Epitaph of a WW1 soldier leads to new support for ITF
Looking at this photograph, most of us will instantly realise that it shows a group of soldiers from the First World War. For many of us, it will evoke an immediate sense of sadness as we remember the unprecedented loss of life in the war that failed to end all wars. Some of us may wonder which of the men preserved here in sepia actually survived. And a few of us may speculate about their subsequent lives.
Writer and artist, Andrew Tatham, decided to do more than just speculate. Instead, he has spent the last 21 years researching what really did happen to all 46 men from the 8th Battalion of the Royal Berkshire Regiment. His findings, (now presented in a book, A Group Photograph, as well as in a major Art and History exhibition at In Flanders’ Fields Museum in Ypres last year), led him not just to the family trees of the men in the photograph, but also to the Men of Trees and, thus, to ITF.
Before we trace that connection, it’s interesting to note that Tatham’s own work contains a strong tree motif. Seeing the group photograph as a ‘time capsule into other places and other times and other lives,’ his project extends both forward and back from the time the picture was taken, and includes an animated film of the soldiers’ individual family trees growing, as well as tree drawings in which,
…each root and branch is a thinking, breathing, feeling life.
The roots and branches of the Group Photograph project connected with ITF’s trees through the person of Donald Fenwick Stileman, pictured in the photograph 7th from the left in the second to back row.
In his book, Tatham tells us,
Stileman was wounded in his first action at Loos, but back with the Battalion in January 1916 only to take a bullet in his right arm on the Somme…that left him with what he termed a “dud hand.”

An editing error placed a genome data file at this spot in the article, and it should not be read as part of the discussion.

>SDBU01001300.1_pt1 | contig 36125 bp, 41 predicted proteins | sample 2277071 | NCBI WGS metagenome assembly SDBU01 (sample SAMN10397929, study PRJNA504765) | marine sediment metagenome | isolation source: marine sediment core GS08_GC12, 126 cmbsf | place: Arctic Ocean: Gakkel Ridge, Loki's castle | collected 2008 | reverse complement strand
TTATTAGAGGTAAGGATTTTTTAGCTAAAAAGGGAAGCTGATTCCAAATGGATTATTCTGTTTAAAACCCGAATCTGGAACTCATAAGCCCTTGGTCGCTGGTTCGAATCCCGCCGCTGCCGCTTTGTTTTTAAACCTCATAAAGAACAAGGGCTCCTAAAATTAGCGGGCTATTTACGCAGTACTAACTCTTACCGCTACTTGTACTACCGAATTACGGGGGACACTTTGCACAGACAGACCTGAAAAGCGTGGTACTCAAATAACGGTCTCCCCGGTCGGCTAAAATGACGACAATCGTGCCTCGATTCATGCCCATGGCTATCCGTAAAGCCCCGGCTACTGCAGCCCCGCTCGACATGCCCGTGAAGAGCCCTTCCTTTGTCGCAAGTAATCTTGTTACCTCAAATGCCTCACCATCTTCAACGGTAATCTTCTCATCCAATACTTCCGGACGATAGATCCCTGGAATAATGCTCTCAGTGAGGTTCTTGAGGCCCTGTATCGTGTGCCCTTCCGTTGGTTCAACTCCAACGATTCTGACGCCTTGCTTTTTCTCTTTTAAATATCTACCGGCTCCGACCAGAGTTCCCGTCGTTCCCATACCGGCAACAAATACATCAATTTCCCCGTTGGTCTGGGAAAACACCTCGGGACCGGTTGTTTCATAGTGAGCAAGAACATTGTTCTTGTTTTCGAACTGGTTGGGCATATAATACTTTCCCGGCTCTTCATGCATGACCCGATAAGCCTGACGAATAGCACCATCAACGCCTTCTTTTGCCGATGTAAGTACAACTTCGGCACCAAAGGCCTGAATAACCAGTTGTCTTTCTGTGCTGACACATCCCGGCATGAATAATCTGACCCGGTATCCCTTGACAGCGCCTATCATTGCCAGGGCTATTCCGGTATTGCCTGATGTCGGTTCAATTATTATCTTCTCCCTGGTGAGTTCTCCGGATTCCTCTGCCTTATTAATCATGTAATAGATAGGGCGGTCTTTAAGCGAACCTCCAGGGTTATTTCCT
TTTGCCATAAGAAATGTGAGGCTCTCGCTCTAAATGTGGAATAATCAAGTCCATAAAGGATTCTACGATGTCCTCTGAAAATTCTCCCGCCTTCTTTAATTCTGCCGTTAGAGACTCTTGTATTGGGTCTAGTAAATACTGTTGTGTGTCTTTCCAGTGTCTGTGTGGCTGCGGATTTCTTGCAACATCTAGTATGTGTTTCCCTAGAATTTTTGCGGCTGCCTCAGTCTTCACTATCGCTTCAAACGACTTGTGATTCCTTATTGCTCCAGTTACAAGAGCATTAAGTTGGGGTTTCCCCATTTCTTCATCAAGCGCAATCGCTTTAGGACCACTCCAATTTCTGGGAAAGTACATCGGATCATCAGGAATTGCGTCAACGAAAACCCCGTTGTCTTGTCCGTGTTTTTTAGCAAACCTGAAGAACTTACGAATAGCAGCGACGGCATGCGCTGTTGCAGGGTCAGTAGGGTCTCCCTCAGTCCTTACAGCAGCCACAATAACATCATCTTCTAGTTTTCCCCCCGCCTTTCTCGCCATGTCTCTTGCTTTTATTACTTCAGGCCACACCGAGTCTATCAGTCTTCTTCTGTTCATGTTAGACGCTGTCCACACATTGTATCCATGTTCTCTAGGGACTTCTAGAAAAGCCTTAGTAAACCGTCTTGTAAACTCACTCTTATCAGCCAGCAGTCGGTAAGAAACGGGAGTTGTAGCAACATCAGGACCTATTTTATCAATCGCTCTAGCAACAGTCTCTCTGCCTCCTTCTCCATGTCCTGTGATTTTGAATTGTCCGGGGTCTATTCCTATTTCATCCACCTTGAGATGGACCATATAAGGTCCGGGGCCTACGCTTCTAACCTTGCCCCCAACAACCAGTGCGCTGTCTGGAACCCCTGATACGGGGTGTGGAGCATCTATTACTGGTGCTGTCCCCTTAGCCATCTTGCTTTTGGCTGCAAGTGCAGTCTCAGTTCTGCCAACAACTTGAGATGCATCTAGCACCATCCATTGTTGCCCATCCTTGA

Of all the stories he traced, it was Stileman’s that Tatham found most inspiring. After the war, the veteran switched from studying history to forestry, and subsequently dedicated his life to trees, working for the Indian Forestry Service and then the Forestry Commission in the UK. The longest living of all the men, a photograph in the book shows Stileman at the ripe old age of 90, still pruning trees whilst balancing 10 feet up a ladder despite having the use of only one hand.
When he died aged 94 in 1989, Stileman’s epitaph read,
Greatly Loved – Man of the Trees
It was, of course, this inscription that led Tatham to Richard St. Barbe Baker. Tatham was struck by the similarities between Stileman and our founder, who also fought and was wounded in the First World War before establishing Men of the Trees. Tracing our organisation’s own genealogy, Tatham recently sent ITF a generous donation and has pledged 10% of the money from his book sales in further support.
He explains his motivation to help us in his blog:
I’ve recently been feeling rather bogged down in the re-telling of the First World War. It feels good to have a purpose other than reminding people of the awfulness.
It’s a sentiment that we feel sure that St. Barbe Baker, Donald Stileman, and the other men in the photograph would share.
You can learn more about the men of the 8th Battalion of the Royal Berkshire Regiment and Andrew Tatham’s work from his website which is also the place to buy his book:
by Rachel Whittaker